The period from 1993 through 1999 saw my musical tastes broaden tremendously, thanks to punk losing its puritanical stranglehold on me and a twenty-first birthday gift of CD-playing boom box. I kept on buying used vinyl up through 1995 or so, but the bulk of what hit my ears was delivered digitally.
Having become the dominant format for recorded music, compact discs moved beyond the triple-platinum pop and audiophile sets and into stranger and deeper realms. The hour-and-change capacity made CDs an excellent medium for compilations and collections, and Rhino Records went wild with that added runtime. I specifically picked up the label’s DIY series of late Seventies punk and powerpop on compact disc because each entry included a couple of tracks which couldn’t fit on the cassette version. Then came the first proper (yet still incomplete) release of the Valley Girl soundtrack, which was followed up in turn by the fifteen-volume Just Can’t Get Enough chronology of the “new wave” sound.
Even better, they dropped as slightly less expensive midlist offerings whose sticker price was further offset by Tower Records and Newbury Comics coupons pulled from the stacks of student-aimed publications dumped every week in the campus lobby.
My favorite of the lot was the three-volume Postpunk Chronicles set released right on the eve of the new millennium. Despite the title, the series covered the full spectrum of Eighties “college rock.” It was a glorious time capsule featuring everything from “Paisley Underground” sounds to neo-janglepop to noise rock to, yes, straight-up postpunk gloom — meticulously curated and served up with copious liner notes in typical Rhino fashion. The discs got countless plays at home and in the Sony car stereo whose value far exceeded that of the 1990 Cutlass which hosted it. They also triggered an outward burst of ancillary music purchases as I chased down additional material from particularly promising new-to-me artists.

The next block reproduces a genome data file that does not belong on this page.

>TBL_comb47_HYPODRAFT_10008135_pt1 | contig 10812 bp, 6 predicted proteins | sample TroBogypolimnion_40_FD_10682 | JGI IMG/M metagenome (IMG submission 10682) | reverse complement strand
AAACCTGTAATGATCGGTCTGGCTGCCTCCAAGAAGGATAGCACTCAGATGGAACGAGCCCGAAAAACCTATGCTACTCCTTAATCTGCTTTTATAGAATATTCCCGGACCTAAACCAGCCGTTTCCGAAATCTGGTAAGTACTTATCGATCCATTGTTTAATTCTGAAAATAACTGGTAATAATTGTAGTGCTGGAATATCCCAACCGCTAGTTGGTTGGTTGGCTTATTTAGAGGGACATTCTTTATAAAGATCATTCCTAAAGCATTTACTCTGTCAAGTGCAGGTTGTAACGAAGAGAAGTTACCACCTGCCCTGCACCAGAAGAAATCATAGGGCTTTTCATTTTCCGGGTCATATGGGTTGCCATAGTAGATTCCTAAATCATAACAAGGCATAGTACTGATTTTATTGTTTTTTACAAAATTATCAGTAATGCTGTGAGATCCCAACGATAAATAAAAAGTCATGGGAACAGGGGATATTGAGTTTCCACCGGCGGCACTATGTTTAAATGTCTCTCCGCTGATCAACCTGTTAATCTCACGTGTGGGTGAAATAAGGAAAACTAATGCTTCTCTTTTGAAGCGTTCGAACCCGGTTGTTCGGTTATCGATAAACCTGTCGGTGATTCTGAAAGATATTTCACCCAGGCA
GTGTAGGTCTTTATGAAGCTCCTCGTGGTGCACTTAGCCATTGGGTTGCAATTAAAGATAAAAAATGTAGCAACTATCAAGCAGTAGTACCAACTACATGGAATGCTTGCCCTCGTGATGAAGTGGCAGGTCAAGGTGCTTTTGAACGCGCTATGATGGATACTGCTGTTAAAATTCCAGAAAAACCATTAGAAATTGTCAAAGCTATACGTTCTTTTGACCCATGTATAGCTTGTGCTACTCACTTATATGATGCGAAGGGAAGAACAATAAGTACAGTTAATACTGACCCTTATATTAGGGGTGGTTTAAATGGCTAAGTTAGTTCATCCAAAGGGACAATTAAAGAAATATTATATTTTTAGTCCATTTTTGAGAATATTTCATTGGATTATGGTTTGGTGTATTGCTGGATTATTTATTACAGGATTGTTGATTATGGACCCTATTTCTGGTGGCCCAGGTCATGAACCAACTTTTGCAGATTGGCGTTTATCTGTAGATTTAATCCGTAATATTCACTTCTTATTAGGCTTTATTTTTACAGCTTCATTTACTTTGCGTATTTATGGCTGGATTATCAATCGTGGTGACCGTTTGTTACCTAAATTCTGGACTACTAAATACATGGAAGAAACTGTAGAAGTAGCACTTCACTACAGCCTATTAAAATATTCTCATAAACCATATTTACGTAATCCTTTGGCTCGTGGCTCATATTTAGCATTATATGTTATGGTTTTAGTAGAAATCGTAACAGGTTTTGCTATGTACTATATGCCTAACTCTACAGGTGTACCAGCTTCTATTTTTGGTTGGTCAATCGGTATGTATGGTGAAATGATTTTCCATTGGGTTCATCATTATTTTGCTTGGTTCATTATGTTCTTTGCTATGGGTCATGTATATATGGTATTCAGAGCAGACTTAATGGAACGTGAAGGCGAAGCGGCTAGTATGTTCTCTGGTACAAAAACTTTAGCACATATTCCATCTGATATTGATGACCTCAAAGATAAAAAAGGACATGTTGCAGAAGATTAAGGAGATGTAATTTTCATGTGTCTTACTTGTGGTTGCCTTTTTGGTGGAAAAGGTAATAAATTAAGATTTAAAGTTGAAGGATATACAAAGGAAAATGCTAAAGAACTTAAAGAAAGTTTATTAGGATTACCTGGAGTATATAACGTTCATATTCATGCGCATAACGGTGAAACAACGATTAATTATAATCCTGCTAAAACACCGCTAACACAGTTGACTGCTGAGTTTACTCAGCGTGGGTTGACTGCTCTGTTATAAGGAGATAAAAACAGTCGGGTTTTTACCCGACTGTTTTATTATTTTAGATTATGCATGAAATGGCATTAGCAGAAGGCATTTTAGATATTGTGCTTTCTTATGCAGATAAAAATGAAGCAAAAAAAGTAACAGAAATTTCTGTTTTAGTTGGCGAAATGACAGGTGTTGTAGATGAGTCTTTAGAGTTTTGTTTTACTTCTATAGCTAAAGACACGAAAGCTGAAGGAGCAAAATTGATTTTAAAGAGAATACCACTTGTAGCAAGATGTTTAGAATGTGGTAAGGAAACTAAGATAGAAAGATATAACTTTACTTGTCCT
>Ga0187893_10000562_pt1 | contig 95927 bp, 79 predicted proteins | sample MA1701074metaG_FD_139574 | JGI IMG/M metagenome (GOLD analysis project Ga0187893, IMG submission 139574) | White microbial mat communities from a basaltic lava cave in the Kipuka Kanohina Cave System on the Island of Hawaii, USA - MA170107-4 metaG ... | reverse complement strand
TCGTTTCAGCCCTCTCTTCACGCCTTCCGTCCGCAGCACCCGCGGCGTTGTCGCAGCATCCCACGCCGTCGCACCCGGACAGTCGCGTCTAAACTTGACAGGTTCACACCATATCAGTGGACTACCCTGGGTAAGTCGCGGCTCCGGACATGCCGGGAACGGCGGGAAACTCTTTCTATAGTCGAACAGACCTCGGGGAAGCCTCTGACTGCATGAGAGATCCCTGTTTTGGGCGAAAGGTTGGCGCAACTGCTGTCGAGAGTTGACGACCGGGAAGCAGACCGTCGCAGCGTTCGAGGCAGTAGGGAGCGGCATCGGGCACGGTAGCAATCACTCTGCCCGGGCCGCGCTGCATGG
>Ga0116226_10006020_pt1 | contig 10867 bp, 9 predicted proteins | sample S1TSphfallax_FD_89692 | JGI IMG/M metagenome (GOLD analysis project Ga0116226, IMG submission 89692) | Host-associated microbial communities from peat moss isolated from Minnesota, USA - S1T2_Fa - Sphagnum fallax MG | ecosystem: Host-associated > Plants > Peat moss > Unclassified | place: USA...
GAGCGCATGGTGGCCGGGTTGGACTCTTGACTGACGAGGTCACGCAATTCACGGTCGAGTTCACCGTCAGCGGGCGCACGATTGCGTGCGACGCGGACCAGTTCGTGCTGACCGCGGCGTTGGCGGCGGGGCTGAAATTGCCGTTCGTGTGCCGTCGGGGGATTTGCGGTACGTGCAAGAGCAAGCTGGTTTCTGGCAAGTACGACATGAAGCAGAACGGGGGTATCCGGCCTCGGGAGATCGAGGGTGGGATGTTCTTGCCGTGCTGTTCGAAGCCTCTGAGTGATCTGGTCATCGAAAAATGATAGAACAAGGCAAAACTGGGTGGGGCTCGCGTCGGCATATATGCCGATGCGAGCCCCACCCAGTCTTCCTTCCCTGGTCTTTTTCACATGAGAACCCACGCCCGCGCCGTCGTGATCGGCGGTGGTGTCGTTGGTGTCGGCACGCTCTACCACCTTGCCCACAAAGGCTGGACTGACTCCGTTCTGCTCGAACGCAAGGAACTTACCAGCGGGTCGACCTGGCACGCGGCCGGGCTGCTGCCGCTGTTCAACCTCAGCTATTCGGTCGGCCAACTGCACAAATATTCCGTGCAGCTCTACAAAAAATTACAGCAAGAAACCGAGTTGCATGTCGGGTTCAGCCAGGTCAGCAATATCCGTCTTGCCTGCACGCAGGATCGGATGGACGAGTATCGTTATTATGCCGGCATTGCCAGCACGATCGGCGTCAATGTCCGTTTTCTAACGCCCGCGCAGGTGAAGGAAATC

They were the type of albums I could throw on whenever and feel good about my decision. This would’ve made them ideal candidates for a present day vinyl purchase…except they never got a vinyl release. I thought about buying up the various component albums, but gave up on the idea after scoring copies of Green on Red‘s and The Three O’Clock‘s debut LPs. The expense, combined with a lack of shelving space and the sad realization most of the bands only had one track I actually wanted to listen to, made it feel like a fool’s errand.
…and then, several months later, I realized that most of the cuts had been single releases. More importantly, they were single releases that were fairly inexpensive on the secondhand marketplace. Things were kicked off in the middle of last summer with a triple purchase of Most Favorite Jams from the Postpunk Chronicles set. All were bought as 12-inchers, mainly because I didn’t have a place to rack 7-inch singles at the time.
Maura told me “Papa’s Got a Brand New Pigbag” sounds like “Satan playing cartoon music,” which is both accurate and no insult from where I stand.
Medium Medium’s “Hungry, So Angry” is the type of postpunk dance jam I would’ve sneered at during my punk rock heyday. Because I was a complete and utter fool.
“Eye of the Lens” is what happens when a lone single release embodies the sound and vibe of an entire scene, and nothing by its artist or any other postpunk act will ever match those four minutes of atmospheric perfection.